Soil sampling this fall
By David G. Hallauer
Meadowlark District Extension Agent
With most of the area now having a little bit of soil moisture, we can finally get a soil probe in the ground. I've been in a number of fields over the past month where it was difficult at best. Just one more reason to welcome that mid-November rain.
For forages, pull samples to a depth of four inches. Take plenty of samples, avoiding concentration in the best or worst areas of the field. Many of the soil samples we see from hay grounds are deficient in phosphorous that results in declining stands. A soil test makes it easier to determine where our fertilizer dollar should be spent on a crop with a pretty thin margin.
Crop field sampling can be a little more complicated. If you are in no-till, you may want to sample to a shallower depth than the 6-inch depth suggested for tillage systems. Nutrient concentrations from repeated surface applications may better show up if you do so. If you want to take it a step further, you may want to go ahead and sample to a 6-inch depth, then split each core into a 0- to 3-inch and three- to six-inch sampling depths. That will give you an even better idea as to how much nutrient stratification is occurring.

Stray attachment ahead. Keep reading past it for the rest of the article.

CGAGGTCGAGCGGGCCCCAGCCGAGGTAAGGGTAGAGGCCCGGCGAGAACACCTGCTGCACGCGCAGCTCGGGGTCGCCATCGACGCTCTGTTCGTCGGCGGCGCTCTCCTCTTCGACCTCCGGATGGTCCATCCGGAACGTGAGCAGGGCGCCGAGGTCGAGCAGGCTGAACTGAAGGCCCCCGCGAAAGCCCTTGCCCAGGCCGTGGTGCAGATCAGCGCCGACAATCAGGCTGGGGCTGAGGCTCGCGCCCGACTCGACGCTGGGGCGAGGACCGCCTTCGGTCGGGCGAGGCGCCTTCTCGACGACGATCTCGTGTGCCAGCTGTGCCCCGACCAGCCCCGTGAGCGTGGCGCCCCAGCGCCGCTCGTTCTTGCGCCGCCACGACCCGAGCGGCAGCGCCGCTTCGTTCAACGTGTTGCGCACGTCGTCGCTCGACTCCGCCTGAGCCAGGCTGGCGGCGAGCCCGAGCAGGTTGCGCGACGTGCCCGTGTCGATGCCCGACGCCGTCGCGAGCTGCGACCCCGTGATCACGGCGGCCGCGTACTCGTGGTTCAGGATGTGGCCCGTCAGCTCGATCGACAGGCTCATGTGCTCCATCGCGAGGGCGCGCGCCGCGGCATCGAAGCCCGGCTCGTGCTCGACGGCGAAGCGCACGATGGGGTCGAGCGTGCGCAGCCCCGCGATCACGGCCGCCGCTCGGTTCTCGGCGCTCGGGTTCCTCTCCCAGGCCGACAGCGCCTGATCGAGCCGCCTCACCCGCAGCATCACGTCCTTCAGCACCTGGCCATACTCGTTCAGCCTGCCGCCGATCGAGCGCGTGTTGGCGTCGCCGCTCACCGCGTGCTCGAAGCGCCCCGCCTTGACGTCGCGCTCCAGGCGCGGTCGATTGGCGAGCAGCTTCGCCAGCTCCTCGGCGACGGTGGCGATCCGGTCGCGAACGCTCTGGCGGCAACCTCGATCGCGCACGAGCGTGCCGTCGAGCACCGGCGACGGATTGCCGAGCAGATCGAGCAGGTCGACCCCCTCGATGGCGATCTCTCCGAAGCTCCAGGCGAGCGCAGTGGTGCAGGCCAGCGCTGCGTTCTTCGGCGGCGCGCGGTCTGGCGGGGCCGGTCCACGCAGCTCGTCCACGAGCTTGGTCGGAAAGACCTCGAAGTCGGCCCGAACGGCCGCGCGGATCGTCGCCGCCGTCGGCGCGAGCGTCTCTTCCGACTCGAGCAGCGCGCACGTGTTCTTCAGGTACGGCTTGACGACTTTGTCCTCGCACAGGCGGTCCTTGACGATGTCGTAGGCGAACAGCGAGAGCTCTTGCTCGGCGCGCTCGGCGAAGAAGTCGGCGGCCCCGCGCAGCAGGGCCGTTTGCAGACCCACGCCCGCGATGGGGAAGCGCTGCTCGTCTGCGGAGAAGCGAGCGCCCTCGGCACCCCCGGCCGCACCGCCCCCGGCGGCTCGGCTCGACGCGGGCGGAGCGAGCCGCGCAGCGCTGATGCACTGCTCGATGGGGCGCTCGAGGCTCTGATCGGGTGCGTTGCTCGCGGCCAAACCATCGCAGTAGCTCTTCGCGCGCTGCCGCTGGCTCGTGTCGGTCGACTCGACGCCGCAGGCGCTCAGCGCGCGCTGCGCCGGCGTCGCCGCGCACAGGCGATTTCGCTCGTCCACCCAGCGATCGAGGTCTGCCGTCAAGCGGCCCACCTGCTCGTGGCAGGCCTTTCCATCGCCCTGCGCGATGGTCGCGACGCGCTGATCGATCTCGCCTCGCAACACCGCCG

There are a number of options for how to go about sampling. Grid sampling can allow for variable rate fertilizer applications to "even out" portions of the field with lower testing levels. You can also use a more general sampling procedure, similar to that used in grassland sampling where you take a good cross section of the field and collect numerous samples with the intention of fertilizing everything the same. I like a combination of the two I'll refer to as zone sampling. You know your farms--where the best and worst areas are--so sample accordingly. In that way, you can fertilize the high production areas for high production, while not applying fertilizer to areas that simply don't have the soil type, or drainage, or are yield limited in some way.
No matter what, sample. It really is the best way to determine what your fertilizer needs are or to monitor your current program.